Caetano de Almeida
A Brazilian painter spins intricate abstractions from simple parameters.
Wed Oct 28 2009
Fenda; Photograph: Courtesy Eleven Rivington
Time Out Ratings<strong>Rating: </strong>3/5
For a canvas made by using “ambient pollution,” Caetano de Almeida’s Rara estampa—excntrico is a remarkably gentle affair. Only the occasional translucent bug wing adhered to the work’s surface bears out the unsettling nature of a composition that is otherwise a quiltlike arrangement of tessellating triangles in varying shades of gray. The five other pictures in the Brazilian painter’s New York solo debut—all dated this year or last—are the results of more conventional processes but exhibit a comparable reticence when it comes to real-world concerns.
An unabashed formalist, De Almeida takes picture making as his primary subject, spinning sometimes-intricate abstractions from simple initial parameters. 3825 Cores (3825 colors) is typical. A wobbly acrylic grid built, one assumes, from the titular spectrum, it tempers a quasi-mechanical system with a seemingly improvised touch.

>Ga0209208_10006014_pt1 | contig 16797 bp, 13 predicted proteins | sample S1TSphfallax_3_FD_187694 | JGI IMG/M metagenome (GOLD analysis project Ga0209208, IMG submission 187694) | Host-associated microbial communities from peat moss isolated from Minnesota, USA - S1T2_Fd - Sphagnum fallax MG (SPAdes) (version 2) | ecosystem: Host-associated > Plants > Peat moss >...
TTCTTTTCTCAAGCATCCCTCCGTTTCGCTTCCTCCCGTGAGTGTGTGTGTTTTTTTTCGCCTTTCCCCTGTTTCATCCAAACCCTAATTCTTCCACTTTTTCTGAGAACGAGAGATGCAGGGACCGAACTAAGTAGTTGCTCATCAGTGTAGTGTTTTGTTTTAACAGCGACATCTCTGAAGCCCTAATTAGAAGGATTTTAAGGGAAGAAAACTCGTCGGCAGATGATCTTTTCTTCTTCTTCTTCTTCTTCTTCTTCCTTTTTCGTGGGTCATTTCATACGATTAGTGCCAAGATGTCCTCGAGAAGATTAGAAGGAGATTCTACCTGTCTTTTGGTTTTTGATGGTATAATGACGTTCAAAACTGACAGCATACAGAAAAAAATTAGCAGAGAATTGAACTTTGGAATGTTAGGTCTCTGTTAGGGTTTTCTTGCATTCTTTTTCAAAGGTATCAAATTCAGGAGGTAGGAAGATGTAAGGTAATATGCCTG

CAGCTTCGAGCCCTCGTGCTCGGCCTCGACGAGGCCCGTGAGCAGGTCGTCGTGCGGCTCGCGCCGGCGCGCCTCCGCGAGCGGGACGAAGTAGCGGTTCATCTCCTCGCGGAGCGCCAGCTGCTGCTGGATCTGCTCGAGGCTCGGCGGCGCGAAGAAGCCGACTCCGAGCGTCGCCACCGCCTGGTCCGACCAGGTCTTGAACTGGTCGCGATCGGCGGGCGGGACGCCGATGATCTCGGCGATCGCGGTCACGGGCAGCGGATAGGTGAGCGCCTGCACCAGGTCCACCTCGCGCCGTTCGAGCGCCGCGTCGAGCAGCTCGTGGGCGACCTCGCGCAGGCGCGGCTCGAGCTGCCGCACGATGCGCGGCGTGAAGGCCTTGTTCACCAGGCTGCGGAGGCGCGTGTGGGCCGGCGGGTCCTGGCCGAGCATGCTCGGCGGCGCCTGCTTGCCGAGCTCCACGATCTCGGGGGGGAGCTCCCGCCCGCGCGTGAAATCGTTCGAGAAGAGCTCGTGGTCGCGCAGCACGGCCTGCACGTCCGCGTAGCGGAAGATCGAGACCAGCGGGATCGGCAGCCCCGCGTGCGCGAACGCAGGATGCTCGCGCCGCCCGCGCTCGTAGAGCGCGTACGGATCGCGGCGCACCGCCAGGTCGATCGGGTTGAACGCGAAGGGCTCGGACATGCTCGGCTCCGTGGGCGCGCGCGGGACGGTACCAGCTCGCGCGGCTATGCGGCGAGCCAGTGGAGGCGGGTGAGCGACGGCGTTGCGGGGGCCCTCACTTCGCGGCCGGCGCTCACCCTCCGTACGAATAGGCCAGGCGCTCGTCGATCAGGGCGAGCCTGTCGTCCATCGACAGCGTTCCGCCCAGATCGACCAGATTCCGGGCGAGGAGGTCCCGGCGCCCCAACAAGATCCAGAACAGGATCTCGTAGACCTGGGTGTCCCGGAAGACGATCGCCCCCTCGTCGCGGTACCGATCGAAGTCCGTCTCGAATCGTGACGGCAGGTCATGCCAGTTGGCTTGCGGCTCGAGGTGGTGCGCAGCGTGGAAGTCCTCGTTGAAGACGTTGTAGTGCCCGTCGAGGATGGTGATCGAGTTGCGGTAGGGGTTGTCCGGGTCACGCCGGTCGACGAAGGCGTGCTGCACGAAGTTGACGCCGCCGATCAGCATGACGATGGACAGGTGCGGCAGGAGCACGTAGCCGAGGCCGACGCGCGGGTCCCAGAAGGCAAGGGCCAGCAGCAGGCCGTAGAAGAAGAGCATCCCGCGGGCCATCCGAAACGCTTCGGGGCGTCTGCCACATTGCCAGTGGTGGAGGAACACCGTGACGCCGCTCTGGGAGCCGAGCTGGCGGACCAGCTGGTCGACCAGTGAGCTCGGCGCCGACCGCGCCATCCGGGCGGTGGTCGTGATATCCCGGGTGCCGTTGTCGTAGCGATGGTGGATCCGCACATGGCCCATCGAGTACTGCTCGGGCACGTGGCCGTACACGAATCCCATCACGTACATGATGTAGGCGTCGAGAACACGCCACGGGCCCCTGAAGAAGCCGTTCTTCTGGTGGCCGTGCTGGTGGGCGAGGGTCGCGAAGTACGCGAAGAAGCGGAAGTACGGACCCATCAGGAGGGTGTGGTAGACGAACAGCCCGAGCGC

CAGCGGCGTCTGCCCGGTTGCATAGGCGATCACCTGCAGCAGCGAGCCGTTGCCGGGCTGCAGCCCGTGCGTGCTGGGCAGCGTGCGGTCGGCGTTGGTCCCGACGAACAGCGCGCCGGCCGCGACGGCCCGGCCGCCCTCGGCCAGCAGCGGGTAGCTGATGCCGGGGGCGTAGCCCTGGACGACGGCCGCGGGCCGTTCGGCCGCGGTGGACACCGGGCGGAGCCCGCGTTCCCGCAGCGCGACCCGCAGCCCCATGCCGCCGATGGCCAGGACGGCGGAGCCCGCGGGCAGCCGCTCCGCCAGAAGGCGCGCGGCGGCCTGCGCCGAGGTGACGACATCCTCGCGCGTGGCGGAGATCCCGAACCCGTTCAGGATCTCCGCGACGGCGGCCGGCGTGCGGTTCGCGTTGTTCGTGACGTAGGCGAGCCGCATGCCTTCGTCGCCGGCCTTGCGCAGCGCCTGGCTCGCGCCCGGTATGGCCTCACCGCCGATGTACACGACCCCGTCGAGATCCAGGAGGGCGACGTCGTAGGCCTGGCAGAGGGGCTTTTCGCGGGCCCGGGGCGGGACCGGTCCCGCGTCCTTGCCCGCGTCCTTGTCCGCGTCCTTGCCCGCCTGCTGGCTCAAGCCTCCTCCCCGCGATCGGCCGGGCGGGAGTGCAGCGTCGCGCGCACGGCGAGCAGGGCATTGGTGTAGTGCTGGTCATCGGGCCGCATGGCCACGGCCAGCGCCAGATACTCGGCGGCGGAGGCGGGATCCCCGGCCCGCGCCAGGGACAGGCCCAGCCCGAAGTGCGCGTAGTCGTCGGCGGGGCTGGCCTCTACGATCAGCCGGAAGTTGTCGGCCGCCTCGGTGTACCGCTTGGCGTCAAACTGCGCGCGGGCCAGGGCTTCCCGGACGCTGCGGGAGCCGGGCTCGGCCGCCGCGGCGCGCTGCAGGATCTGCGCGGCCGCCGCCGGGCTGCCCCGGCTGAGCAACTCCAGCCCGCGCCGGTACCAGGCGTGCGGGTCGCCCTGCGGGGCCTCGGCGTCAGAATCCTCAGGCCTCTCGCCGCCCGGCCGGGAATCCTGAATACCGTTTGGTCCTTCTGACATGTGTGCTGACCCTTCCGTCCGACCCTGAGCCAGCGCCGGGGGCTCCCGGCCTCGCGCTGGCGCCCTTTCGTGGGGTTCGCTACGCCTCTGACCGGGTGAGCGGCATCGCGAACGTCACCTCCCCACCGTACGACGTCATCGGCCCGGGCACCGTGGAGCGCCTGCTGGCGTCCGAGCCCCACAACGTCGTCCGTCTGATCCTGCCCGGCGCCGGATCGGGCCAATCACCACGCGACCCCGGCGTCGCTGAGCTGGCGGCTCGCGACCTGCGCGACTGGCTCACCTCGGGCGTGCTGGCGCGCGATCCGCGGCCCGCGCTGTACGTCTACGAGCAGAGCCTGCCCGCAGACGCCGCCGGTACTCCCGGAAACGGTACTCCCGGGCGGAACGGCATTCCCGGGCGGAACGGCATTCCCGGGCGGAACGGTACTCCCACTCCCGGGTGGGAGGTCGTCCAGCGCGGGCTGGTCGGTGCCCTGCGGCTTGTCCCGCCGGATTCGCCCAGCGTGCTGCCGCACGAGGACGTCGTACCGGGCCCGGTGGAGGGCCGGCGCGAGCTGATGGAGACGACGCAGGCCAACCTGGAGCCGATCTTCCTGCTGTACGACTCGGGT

Even such elementary ideas are not, however, entirely unconnected to De Almeida’s immediate urban environs. The overlapping lines of color in Ocaso (sunset) and Tabela (color pencil) create a woven effect perhaps inspired by the woven plastic shopping bags to be found in his local markets, while the carnivalesque mayhem of Fenda could be a stylized map of So Paulo’s bustling heart entire. Sete planetas (Seven Planets), however, sees the artist zoom considerably further out. A cluster of perforated white discs that intersect like competing searchlights over a night-dark ground, it embodies the pros and cons of De Almeida’s methodology. Sympathetic viewers will judge concept and craft to be in perfect balance; others will hear an artist speaking a little too softly.—Michael Wilson
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